After Beyoncé shocked the world by announcing her new self-titled album would be exclusive to iTunes, it was pretty much a given that Apple’s music distribution service would reap the benefits of her earth-shattering popularity. Lo and behold, less than a week later, reports are coming in that the album topped the charts around the world.

A post on Bloomberg reports that Beyoncé—an album made up of 14 songs and 17 music videos—managed to become a top-seller “in the 10 biggest music markets including the U.S., Japan and U.K.” Meanwhile, a few days ago the Huffington Post reported that the album sold 828,773 digital copies over the first weekend of its release, with links to a Billboard report of the album earning 80,000 copies sold in just the first three hours of its availability. In short, that Beyoncé gal sure is popular.

Interestingly, that isn’t the end of the Beyoncé update today. American big box retailer announced to Billboard that the company will not be carrying the album when it’s released as a physical CD on December 20—specifically because of its digital-first release. Said Target spokesperson Erica Julkowski:

“At Target we focus on offering our guests a wide assortment of physical CDs, and when a new album is available digitally before it is available physically, it impacts demand and sales projections. While there are many aspects that contribute to our approach and we have appreciated partnering with Beyoncé in the past, we are primarily focused on offering CDs that will be available in a physical format at the same time as all other formats. At this time, Target will not be carrying Beyoncé’s new self-titled album.”

Walmart, on the other hand, is more than happy to carry it. You know why? Because it knows that even with a huge headstart in digital sales, there are more than enough people who will want to stuff stockings with what will undoubtedly go on record as one of 2013’s biggest albums.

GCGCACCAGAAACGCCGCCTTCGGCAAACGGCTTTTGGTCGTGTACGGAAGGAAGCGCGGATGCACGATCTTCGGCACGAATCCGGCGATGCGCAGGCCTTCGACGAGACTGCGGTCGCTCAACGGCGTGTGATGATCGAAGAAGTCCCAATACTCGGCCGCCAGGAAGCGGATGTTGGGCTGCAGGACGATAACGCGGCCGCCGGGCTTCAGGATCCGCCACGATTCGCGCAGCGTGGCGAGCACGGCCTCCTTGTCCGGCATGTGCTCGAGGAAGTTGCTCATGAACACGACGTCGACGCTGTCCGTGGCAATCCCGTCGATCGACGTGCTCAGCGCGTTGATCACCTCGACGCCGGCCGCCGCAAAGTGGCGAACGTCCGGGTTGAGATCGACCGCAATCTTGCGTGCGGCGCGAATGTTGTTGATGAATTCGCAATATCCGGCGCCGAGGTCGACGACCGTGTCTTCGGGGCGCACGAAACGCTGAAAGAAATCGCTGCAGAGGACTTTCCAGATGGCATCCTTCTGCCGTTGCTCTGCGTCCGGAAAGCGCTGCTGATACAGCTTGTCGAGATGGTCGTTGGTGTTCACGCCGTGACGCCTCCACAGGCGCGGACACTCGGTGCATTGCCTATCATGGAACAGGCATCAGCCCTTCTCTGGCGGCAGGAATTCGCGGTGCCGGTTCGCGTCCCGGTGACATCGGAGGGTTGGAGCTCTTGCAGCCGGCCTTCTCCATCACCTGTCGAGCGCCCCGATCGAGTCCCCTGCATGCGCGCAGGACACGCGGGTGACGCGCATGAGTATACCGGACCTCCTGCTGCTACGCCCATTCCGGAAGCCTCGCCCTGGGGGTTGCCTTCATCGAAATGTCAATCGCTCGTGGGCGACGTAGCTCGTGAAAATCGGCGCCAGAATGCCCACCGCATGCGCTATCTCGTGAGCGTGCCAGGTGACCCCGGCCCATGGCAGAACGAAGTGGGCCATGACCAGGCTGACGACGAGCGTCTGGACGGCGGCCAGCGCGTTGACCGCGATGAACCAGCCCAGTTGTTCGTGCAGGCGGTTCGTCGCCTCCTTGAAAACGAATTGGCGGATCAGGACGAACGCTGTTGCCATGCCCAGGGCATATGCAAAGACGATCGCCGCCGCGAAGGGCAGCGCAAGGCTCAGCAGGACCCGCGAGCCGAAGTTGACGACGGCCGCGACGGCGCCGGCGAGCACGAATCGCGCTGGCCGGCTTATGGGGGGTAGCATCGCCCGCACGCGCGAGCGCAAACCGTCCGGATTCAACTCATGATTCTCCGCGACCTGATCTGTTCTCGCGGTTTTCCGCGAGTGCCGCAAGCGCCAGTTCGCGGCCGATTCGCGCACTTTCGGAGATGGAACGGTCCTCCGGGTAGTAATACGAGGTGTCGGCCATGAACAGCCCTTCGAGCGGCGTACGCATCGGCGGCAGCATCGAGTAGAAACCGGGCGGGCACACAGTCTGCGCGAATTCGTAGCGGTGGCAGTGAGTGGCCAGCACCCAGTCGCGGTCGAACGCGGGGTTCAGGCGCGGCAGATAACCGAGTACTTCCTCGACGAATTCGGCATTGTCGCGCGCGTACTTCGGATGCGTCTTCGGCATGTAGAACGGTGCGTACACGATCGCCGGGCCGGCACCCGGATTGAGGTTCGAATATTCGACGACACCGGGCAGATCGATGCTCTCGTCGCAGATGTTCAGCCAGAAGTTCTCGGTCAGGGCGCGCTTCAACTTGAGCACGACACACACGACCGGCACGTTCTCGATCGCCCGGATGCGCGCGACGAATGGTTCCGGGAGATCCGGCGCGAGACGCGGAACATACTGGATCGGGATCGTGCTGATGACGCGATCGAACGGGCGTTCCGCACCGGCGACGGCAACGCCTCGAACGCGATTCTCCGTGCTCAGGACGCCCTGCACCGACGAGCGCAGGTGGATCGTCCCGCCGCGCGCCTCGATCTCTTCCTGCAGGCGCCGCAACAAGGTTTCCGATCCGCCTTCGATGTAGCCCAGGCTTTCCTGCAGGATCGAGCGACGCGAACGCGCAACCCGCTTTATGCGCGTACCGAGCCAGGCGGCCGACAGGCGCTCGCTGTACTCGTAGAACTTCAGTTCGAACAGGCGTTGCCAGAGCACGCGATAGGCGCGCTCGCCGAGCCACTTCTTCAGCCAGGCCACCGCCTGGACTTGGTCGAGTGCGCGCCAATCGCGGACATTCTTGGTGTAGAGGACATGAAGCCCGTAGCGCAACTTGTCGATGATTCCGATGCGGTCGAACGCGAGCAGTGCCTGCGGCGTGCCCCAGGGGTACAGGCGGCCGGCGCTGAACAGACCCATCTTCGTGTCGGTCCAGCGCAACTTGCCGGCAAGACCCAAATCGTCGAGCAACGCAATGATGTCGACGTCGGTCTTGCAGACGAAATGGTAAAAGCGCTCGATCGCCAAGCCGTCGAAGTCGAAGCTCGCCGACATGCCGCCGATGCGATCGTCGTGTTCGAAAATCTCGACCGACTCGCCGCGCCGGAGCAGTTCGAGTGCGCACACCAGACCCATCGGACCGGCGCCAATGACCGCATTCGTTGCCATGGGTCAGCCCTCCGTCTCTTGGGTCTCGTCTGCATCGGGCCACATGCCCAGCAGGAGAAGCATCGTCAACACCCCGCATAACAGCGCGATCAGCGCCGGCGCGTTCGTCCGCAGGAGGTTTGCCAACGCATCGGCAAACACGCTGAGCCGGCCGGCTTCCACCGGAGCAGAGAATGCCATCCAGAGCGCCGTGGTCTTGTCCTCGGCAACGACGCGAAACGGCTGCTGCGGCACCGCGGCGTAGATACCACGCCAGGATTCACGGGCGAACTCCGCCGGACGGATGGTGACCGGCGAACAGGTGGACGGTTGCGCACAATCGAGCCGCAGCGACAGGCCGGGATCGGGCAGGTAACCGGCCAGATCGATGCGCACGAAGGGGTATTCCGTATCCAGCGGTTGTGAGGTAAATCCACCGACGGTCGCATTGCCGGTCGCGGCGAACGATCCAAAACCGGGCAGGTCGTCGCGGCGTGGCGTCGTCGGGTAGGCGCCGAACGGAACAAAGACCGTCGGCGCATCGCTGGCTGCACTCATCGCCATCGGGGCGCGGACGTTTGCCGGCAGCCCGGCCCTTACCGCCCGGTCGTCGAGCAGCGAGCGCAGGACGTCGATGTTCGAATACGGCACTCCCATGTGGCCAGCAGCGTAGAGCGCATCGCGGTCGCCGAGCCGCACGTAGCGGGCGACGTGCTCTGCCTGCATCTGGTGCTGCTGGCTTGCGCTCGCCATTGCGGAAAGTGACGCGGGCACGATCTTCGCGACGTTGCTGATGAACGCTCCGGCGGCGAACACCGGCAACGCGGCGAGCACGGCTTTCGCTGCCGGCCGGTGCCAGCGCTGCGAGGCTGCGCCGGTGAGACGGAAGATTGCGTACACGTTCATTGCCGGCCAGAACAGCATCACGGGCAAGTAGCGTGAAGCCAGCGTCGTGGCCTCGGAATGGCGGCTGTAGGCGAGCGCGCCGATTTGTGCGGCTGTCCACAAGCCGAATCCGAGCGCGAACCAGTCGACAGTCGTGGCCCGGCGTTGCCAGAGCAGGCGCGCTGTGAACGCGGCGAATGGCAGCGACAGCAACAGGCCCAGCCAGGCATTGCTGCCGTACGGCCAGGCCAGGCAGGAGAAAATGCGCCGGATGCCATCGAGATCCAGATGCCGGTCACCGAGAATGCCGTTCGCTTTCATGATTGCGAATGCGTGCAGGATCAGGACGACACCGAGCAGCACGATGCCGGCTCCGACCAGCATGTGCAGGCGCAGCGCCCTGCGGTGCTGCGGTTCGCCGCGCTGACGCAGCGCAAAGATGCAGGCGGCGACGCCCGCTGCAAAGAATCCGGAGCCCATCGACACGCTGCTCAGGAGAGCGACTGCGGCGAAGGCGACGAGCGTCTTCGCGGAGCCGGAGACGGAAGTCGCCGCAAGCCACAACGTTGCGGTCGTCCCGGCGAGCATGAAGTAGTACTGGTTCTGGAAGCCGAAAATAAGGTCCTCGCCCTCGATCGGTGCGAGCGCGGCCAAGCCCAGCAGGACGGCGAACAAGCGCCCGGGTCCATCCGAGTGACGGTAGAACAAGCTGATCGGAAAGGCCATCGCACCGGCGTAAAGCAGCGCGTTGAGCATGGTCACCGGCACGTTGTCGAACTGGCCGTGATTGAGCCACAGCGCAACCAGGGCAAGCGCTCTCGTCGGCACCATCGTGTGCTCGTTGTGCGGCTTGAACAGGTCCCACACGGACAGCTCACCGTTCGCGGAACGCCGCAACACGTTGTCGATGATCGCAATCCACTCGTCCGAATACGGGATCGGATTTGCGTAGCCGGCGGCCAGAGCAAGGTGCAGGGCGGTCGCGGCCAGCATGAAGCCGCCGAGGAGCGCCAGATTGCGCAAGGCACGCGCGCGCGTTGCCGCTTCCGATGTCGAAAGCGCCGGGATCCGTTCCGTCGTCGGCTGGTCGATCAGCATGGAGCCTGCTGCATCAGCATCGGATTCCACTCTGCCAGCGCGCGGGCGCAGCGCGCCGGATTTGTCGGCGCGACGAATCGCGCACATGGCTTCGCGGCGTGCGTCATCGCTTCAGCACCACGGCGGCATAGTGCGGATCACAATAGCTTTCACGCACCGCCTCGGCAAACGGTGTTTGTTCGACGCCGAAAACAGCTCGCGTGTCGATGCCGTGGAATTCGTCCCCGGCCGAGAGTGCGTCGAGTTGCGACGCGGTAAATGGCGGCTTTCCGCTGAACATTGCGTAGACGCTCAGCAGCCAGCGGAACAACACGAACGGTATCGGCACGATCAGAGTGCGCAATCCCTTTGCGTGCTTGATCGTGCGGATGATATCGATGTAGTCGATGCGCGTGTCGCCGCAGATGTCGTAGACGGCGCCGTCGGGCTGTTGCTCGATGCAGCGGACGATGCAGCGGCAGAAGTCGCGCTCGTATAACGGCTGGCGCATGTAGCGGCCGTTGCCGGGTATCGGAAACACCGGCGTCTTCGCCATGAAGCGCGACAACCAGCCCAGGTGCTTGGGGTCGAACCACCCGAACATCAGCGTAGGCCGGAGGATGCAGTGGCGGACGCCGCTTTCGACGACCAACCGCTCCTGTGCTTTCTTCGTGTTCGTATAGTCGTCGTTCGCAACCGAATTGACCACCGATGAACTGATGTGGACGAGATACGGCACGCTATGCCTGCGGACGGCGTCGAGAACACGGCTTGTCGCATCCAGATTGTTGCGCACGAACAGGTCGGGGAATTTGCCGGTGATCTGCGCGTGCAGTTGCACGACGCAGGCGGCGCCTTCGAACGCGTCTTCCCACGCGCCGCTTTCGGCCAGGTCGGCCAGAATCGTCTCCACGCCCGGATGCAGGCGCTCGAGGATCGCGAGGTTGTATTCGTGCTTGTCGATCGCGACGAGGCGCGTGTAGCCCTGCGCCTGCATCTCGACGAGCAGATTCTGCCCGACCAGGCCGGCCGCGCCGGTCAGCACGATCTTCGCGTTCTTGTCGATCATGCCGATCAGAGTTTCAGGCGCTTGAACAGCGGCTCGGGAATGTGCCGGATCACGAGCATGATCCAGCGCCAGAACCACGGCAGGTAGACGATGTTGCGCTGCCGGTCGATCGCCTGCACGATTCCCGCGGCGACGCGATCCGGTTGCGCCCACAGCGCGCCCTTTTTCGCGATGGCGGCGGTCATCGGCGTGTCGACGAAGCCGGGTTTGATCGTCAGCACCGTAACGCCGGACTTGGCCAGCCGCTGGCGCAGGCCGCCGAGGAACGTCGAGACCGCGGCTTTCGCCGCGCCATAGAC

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So what does all this mean? Simply that the digital exclusivity model is as disruptive as it seemed in the first place, and it’s likely that this won’t be the last after-effect of what I believe will be the newest trend in how new music is distributed and sold. Beyoncé may be one of the biggest acts in music in the world right now, but I bet that we’ll learn about a new album from some other artist coming exclusively to a digital store by January.

And Target’s protest of Beyoncé won’t harm the artist in the slightest, either. For their boycott to have any effect, other retailers would have to join in. The fact that they’re the only ones (that I’ve seen, at least) declining to offer the CD simply means that the only people who’ll lose are its customers, who will undoubtedly go to rival retailers to buy the album. And the next time an artist goes exclusively digital first? You can bet your bottom dollar that Target won’t abstain from stocking the physical version then.


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